Process documentation is known for providing a foundation for process and quality improvements. Additionally, there are benefits in having process documentation for knowledge retention during employee turnover and new employee on-boarding. These are the standard benefits associated with process documentation and they are well known. Another set of less known benefits is realized by building process documentation to support system integration efforts.
Imagine you're working on a system integration project that doesn't require formal current state documentation. I have been on many of these projects and I have observed a large disconnect between the architects/technical designers, business users, and quality assurance testers.
- The business users have written the requirements but didn't understand how the data actually flows through the different systems.
- The requirements are handed-off to the developer who generally understands what needs to get done but cannot actually develop based on the requirements.
- The tester receives the requirements but cannot write end-to-end test cases because they don't display the complete picture and lack the necessary clarity.
How does the above scenario change if process documentation existed for the processes in question? Data flow diagrams could have been written at the business objective level to show hand offs and collaborations between systems. The process flowcharts provide details on system interactions, tables, and ETL business rules. The process flowcharts also aid the testers by providing a true understanding of the process allowing them to perform integration testing. These would be the initial set of documents needed to improve communication between the business and technical resources.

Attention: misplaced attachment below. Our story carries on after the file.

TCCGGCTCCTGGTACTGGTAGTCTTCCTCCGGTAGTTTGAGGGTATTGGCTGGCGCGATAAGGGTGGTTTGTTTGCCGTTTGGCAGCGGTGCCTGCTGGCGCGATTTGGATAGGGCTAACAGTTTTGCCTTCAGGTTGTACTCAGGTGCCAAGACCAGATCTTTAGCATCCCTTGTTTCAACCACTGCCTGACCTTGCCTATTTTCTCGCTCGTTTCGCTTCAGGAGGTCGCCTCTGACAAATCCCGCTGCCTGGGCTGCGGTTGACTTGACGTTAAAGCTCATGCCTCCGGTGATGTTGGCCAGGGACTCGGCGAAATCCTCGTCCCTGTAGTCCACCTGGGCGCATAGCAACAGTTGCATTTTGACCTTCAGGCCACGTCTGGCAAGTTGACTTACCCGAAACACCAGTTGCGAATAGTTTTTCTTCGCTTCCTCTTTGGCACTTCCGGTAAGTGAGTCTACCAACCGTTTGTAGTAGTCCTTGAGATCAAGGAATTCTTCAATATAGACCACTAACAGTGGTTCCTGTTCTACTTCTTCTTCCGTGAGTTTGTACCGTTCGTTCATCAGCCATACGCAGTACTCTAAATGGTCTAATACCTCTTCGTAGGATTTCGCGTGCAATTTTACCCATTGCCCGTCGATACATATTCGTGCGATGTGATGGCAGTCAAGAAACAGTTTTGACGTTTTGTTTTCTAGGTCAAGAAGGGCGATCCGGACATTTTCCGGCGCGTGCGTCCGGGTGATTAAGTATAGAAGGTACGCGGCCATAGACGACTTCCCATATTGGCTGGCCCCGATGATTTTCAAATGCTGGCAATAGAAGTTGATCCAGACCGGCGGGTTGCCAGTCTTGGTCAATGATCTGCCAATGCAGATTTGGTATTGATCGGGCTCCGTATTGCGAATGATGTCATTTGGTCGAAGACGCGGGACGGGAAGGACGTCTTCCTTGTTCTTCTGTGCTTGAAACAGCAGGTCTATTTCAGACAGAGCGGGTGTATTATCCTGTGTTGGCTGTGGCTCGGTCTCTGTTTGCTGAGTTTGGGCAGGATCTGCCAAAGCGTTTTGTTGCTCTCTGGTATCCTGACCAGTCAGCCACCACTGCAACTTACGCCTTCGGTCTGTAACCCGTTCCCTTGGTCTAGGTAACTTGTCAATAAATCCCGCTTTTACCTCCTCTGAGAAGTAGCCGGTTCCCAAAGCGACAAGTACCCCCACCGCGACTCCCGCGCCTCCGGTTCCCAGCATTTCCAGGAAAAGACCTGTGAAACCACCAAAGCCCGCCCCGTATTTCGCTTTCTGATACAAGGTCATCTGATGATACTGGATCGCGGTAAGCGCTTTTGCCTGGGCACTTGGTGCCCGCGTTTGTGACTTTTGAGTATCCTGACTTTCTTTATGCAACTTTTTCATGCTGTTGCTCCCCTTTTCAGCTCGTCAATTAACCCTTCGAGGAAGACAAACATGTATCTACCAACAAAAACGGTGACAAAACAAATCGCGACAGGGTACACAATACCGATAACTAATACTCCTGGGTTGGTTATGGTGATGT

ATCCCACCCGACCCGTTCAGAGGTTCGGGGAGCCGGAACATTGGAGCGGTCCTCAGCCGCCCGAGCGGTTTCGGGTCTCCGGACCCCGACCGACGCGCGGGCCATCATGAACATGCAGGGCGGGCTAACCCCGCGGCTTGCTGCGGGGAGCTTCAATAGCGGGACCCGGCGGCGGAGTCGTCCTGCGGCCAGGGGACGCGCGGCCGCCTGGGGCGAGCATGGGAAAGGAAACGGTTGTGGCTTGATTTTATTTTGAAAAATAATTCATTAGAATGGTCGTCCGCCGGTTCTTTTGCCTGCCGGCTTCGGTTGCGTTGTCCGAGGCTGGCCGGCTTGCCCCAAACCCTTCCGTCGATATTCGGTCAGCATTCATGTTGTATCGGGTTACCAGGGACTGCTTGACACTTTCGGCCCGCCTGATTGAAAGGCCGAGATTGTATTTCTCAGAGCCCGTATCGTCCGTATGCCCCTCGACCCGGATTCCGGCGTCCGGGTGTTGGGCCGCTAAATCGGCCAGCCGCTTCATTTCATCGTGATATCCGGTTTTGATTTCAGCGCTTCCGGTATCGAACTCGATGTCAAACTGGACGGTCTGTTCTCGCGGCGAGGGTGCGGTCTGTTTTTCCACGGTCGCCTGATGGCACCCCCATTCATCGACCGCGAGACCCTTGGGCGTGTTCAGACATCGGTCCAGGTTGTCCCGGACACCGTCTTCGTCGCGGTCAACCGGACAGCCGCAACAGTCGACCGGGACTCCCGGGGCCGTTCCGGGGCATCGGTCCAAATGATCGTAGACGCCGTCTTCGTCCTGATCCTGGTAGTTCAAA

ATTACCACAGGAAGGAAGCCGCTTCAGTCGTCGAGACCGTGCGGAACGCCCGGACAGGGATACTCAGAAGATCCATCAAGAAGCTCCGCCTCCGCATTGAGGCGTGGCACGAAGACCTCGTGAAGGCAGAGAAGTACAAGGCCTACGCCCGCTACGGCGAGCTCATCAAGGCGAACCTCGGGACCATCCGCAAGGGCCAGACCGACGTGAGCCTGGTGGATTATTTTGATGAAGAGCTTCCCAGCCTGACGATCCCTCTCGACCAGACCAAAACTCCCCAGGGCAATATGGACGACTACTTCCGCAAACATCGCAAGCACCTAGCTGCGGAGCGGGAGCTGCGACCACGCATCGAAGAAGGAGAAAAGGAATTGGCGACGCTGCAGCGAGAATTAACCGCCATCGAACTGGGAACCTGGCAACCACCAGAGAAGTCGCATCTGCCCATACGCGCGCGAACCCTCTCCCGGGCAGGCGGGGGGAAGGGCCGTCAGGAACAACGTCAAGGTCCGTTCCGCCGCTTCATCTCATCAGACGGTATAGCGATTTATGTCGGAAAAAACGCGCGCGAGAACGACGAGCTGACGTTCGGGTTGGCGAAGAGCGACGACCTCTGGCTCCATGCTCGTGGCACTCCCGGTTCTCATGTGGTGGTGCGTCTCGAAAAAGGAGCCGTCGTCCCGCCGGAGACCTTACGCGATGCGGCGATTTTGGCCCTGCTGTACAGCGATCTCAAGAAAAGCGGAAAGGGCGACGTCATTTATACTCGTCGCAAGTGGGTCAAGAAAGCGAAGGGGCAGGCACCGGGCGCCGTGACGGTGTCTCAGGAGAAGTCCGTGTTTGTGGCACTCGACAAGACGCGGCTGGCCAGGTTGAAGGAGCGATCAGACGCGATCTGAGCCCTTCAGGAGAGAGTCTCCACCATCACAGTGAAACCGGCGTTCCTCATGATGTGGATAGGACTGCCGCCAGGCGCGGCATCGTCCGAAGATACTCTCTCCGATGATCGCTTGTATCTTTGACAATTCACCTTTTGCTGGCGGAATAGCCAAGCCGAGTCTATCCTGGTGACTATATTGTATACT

There is a great benefit to bridging the process documentation with the requirements. Enterprise Processes (level 0),Business Domain (level 1) and Business Process (Level 2) flows provide a foundation which business requirements can reference resulting in improved clarity.. The Sub-Process (level 3) flows would be used for detailed business and system requirements. Level 3 Sub-Process flows can also document business rules useful for ETL development. Finally, testers will now have a suite of documentation to leverage while writing test cases. Testing will not only occur to assure functionality meets requirements, but that the requirements meet the outlined business process.
Process documentation is rooted in process improvement and business transformation initiatives. However, there are big benefits to using process documentation in system integration projects to improve communication, development quality, and testing strategies.